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Sweeping reforms planned for laws on adult social care

24 February 2010

The Law Commission is planning to sweep away more than 60 years of legislation on adult social care and replace it with a single, modern statute.

Frances Patterson QC, the Law Commissioner in charge of the rewrite, said the existing legal framework was “ineffective and wasteful of resources”.

She went on: “It is spread over 38 statutes, a mass of guidance and an even wider mass of regulations.

She said that social workers needed “extensive training” to understand the legal system, while ordinary people found it “inaccessible”.

Patterson said a “simple, clear and modern statute” would contain a statement of principles to aid decision making and a single duty on local authorities to undertake a community care assessment and a new duty to investigate where a vulnerable person might be at risk.

She estimated that changes in the law could save the taxpayer ten to 15m every year. Savings would come from reduced litigation costs, a drop in complaints both internally and to ombudsmen and less training for social workers.

The Law Commissioner said there was no connection between the current political debate over the funding of care for the elderly and the law reform process.

“All parties recognise that the state of the current law is such that it needs to be reformed,” she said.

“Whichever party is in power I suspect it will be keen to take reform of adult social care law forward.”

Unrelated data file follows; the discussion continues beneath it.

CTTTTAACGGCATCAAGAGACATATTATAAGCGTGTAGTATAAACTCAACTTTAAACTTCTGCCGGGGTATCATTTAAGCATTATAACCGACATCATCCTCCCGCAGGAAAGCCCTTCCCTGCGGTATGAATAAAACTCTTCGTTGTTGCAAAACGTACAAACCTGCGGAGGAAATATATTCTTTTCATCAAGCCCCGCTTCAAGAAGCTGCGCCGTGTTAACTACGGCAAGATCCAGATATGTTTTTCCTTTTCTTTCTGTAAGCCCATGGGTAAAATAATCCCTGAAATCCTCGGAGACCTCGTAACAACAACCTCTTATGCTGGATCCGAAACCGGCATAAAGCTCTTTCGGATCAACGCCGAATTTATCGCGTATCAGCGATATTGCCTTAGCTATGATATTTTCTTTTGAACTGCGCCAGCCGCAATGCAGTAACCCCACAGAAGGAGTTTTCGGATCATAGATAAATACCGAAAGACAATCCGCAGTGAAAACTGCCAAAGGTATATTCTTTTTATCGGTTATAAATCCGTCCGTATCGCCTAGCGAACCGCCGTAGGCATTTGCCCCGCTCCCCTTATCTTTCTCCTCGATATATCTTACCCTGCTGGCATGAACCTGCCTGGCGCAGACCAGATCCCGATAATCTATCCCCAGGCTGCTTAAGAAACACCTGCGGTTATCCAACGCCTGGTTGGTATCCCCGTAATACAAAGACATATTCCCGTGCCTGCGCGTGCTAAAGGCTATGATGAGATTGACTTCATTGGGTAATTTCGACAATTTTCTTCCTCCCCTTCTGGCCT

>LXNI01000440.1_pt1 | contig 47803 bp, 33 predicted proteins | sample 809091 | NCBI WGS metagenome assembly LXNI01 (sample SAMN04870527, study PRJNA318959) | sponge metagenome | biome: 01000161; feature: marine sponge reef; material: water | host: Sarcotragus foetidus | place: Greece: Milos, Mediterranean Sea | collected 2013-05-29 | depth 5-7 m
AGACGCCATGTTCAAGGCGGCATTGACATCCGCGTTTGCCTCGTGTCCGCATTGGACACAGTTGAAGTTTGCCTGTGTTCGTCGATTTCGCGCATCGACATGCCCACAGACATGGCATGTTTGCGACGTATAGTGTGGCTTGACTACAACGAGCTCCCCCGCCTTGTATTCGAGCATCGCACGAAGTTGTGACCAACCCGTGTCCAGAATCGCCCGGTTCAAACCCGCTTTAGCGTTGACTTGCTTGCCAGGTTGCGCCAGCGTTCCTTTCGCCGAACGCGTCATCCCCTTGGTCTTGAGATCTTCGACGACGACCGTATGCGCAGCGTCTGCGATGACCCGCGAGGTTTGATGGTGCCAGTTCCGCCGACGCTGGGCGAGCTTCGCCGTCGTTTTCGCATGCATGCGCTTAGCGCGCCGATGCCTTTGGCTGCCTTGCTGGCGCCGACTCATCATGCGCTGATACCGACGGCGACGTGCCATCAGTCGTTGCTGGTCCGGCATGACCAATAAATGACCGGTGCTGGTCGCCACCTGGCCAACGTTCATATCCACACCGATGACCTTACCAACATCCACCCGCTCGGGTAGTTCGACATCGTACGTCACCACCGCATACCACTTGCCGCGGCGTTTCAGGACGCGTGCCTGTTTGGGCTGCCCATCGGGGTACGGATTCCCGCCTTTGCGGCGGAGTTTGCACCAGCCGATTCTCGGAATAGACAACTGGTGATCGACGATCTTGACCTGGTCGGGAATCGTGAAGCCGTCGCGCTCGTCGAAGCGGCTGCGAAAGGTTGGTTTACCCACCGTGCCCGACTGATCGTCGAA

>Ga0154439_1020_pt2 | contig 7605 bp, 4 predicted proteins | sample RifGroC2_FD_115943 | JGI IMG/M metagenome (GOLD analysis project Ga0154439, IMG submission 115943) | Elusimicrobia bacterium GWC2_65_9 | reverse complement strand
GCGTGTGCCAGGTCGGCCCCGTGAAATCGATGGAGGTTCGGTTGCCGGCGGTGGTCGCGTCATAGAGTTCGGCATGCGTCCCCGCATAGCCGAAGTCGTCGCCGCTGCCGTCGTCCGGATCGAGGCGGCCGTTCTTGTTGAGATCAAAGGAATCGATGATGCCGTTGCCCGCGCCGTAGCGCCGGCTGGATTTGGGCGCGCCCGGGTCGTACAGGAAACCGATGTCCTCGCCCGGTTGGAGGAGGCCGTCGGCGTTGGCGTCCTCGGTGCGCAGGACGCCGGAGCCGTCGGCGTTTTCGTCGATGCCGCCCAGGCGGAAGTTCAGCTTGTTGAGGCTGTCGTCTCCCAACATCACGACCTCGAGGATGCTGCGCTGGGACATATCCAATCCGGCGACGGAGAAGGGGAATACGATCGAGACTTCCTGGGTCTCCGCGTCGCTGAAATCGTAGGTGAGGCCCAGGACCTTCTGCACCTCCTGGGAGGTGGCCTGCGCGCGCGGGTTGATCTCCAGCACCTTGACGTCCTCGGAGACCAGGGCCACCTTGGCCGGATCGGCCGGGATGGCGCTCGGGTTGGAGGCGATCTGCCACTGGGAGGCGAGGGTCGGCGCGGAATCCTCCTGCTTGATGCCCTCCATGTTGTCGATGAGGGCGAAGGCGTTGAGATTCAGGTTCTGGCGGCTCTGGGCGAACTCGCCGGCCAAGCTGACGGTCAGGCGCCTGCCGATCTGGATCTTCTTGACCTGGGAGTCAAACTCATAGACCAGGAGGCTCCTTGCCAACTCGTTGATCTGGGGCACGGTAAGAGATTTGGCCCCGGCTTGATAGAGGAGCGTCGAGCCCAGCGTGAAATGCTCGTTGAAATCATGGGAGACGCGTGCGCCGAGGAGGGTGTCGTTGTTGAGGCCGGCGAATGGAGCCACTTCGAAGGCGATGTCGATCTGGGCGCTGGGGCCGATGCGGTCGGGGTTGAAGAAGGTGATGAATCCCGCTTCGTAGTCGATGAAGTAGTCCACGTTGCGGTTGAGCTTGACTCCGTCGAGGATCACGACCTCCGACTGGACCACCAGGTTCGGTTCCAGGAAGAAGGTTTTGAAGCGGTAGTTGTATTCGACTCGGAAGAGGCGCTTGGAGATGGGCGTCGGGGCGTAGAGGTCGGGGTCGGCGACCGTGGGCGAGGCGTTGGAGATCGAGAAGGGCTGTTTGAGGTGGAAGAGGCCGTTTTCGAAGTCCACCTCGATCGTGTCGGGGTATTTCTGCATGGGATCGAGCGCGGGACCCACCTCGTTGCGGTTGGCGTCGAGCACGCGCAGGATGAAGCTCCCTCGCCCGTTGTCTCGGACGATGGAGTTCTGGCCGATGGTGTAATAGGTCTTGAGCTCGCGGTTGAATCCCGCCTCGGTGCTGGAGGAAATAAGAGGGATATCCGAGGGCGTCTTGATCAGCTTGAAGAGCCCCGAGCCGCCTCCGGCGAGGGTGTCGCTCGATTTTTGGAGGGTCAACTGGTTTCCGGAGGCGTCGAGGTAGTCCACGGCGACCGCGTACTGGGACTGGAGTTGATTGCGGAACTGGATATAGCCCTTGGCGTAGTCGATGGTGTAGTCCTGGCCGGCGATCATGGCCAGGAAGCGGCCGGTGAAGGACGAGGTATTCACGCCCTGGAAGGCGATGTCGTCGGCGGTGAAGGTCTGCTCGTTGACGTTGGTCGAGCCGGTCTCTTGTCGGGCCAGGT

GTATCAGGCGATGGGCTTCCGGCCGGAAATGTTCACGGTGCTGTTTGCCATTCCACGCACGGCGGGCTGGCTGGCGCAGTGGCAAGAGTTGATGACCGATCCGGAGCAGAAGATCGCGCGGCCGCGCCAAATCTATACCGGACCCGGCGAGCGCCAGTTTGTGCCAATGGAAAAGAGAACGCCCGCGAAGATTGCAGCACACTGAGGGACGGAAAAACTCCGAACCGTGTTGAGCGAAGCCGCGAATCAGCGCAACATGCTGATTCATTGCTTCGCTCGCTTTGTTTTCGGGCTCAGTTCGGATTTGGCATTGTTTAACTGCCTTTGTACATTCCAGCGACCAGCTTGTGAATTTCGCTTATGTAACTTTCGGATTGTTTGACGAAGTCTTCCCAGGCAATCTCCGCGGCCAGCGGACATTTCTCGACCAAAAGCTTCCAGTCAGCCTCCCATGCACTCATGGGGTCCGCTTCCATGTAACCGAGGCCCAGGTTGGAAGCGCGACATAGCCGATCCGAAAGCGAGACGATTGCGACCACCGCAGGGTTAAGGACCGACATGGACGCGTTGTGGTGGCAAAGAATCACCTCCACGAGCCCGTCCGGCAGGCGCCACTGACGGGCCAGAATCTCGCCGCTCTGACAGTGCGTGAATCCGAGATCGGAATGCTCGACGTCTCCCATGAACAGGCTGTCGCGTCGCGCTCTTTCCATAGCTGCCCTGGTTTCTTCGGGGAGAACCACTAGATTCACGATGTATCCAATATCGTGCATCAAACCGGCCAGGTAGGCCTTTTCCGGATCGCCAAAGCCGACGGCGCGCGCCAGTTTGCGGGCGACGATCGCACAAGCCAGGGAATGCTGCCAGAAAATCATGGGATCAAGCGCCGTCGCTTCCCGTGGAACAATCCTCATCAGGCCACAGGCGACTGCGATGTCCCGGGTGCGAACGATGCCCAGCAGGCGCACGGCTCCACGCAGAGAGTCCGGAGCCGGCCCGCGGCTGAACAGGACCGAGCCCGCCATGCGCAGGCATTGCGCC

Patterson said the Law Society, MIND and the Department of Health all supported reform.

She said 1.77m people were currently receiving adult social care, a figure expected to double in the next 20 years.

The consultation on reform of the laws on adult social care closes on 1 July 2010.

Lord Justice Munby, chairman of the Law Commission, said the project was so large that a final report would not be published until the summer of 2011.

He said it would not accompanied by the usual draft bill, and it would be up to the government of the day to take the reforms forward.

Matthew Flinton, head of legal at Bupa Care Services, said: “The current system is confusing and complex, and we regularly see the problems people face as they battle to find the right services for their loved ones.

“Making the laws and regulations simpler will really help many families avoid unnecessary stress and expense.”

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Procedures Vulnerable Clients Local government